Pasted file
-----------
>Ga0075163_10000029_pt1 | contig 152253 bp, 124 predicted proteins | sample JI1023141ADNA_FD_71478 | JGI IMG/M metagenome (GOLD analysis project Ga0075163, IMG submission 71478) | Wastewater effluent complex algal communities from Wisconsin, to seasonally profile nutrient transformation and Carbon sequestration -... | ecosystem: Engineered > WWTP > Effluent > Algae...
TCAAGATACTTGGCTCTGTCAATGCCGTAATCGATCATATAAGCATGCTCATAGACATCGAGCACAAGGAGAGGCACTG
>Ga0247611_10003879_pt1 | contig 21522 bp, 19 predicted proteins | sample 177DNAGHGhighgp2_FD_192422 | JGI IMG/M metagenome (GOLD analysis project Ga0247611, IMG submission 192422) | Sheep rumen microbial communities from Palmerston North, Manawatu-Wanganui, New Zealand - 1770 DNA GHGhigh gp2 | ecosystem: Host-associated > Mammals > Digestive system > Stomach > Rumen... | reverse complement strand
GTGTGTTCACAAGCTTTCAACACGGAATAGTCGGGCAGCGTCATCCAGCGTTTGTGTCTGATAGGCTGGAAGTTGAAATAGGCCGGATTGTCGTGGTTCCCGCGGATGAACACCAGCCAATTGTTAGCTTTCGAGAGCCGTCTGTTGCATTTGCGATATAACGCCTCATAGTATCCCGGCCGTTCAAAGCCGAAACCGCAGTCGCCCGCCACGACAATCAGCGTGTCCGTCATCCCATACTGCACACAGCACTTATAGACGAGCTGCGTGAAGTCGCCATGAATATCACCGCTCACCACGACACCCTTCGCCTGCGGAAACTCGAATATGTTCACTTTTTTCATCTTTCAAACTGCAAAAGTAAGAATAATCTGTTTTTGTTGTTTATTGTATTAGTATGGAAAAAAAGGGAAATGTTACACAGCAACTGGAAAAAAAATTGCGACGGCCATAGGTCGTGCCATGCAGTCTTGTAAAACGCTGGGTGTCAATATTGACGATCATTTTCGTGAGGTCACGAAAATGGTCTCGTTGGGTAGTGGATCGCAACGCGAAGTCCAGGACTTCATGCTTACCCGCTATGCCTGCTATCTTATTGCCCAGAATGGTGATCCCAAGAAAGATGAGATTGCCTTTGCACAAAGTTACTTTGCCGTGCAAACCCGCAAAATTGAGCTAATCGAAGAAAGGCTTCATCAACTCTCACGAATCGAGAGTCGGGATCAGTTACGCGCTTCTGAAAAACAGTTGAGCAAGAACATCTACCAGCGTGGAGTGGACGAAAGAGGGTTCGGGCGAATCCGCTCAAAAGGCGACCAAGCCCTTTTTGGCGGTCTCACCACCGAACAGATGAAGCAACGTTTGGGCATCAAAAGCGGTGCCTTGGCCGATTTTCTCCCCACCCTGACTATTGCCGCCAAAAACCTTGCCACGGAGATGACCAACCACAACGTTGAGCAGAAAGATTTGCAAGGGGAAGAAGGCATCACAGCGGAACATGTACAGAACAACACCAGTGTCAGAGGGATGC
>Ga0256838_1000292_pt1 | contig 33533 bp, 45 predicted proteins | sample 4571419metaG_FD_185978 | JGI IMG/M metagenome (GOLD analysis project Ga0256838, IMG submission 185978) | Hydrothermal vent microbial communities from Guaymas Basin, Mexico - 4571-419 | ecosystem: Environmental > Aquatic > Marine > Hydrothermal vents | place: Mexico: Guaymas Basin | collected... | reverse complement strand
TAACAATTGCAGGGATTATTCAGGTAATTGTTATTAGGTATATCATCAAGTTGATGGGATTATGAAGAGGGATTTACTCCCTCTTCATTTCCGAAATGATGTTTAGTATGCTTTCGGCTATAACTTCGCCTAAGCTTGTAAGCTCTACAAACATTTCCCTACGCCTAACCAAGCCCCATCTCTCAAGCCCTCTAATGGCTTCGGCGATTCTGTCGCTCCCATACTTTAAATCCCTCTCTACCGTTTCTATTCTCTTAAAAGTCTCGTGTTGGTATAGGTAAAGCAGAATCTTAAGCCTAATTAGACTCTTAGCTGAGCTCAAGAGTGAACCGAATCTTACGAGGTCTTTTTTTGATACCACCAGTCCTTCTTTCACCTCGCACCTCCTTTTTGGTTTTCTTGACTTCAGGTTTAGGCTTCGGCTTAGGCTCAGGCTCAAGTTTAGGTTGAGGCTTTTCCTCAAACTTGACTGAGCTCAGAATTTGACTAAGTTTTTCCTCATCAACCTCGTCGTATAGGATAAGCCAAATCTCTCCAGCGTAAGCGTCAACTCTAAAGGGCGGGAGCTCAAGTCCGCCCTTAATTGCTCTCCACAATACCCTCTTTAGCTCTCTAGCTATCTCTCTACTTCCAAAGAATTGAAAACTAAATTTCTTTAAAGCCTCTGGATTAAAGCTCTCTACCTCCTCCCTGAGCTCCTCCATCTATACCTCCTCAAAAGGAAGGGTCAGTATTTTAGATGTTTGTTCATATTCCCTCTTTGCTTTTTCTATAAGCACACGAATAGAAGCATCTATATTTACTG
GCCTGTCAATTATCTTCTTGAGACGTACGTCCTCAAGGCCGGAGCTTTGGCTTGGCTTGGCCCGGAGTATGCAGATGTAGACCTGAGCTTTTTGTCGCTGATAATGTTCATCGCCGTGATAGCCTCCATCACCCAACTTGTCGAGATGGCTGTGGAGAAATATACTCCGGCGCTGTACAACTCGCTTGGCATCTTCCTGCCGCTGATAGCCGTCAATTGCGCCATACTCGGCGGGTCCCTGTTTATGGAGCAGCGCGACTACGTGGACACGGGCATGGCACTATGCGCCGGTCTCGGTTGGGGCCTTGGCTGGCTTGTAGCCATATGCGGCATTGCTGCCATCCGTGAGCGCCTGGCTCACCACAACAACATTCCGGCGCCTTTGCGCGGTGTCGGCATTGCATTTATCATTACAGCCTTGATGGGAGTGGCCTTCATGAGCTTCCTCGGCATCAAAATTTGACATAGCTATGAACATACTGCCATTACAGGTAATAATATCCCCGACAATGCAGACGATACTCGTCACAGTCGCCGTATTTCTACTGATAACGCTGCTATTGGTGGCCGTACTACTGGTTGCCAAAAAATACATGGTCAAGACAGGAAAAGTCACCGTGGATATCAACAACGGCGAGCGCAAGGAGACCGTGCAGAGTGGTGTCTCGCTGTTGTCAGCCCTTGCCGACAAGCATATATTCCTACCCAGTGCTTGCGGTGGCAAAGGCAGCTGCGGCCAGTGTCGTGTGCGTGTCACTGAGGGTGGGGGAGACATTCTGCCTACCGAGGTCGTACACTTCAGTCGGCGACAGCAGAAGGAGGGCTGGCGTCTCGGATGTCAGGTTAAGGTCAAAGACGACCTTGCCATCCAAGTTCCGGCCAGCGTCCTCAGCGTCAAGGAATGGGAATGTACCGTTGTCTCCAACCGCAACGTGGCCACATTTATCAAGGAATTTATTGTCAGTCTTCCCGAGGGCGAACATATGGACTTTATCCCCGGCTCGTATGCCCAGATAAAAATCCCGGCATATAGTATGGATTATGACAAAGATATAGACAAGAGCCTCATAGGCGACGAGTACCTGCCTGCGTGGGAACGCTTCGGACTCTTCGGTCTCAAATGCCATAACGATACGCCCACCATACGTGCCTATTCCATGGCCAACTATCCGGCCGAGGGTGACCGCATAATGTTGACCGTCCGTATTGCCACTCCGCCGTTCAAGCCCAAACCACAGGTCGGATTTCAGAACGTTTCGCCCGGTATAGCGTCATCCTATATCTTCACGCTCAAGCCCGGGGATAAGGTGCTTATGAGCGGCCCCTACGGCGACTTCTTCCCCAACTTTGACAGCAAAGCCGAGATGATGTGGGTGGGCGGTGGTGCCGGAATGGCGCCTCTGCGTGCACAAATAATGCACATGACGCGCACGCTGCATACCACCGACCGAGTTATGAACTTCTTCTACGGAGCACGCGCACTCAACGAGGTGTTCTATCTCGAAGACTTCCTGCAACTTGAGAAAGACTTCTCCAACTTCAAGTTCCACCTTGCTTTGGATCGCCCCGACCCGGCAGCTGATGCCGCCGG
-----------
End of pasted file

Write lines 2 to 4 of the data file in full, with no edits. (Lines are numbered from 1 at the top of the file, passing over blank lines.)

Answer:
TCAAGATACTTGGCTCTGTCAATGCCGTAATCGATCATATAAGCATGCTCATAGACATCGAGCACAAGGAGAGGCACTG
>Ga0247611_10003879_pt1 | contig 21522 bp, 19 predicted proteins | sample 177DNAGHGhighgp2_FD_192422 | JGI IMG/M metagenome (GOLD analysis project Ga0247611, IMG submission 192422) | Sheep rumen microbial communities from Palmerston North, Manawatu-Wanganui, New Zealand - 1770 DNA GHGhigh gp2 | ecosystem: Host-associated > Mammals > Digestive system > Stomach > Rumen... | reverse complement strand
GTGTGTTCACAAGCTTTCAACACGGAATAGTCGGGCAGCGTCATCCAGCGTTTGTGTCTGATAGGCTGGAAGTTGAAATAGGCCGGATTGTCGTGGTTCCCGCGGATGAACACCAGCCAATTGTTAGCTTTCGAGAGCCGTCTGTTGCATTTGCGATATAACGCCTCATAGTATCCCGGCCGTTCAAAGCCGAAACCGCAGTCGCCCGCCACGACAATCAGCGTGTCCGTCATCCCATACTGCACACAGCACTTATAGACGAGCTGCGTGAAGTCGCCATGAATATCACCGCTCACCACGACACCCTTCGCCTGCGGAAACTCGAATATGTTCACTTTTTTCATCTTTCAAACTGCAAAAGTAAGAATAATCTGTTTTTGTTGTTTATTGTATTAGTATGGAAAAAAAGGGAAATGTTACACAGCAACTGGAAAAAAAATTGCGACGGCCATAGGTCGTGCCATGCAGTCTTGTAAAACGCTGGGTGTCAATATTGACGATCATTTTCGTGAGGTCACGAAAATGGTCTCGTTGGGTAGTGGATCGCAACGCGAAGTCCAGGACTTCATGCTTACCCGCTATGCCTGCTATCTTATTGCCCAGAATGGTGATCCCAAGAAAGATGAGATTGCCTTTGCACAAAGTTACTTTGCCGTGCAAACCCGCAAAATTGAGCTAATCGAAGAAAGGCTTCATCAACTCTCACGAATCGAGAGTCGGGATCAGTTACGCGCTTCTGAAAAACAGTTGAGCAAGAACATCTACCAGCGTGGAGTGGACGAAAGAGGGTTCGGGCGAATCCGCTCAAAAGGCGACCAAGCCCTTTTTGGCGGTCTCACCACCGAACAGATGAAGCAACGTTTGGGCATCAAAAGCGGTGCCTTGGCCGATTTTCTCCCCACCCTGACTATTGCCGCCAAAAACCTTGCCACGGAGATGACCAACCACAACGTTGAGCAGAAAGATTTGCAAGGGGAAGAAGGCATCACAGCGGAACATGTACAGAACAACACCAGTGTCAGAGGGATGC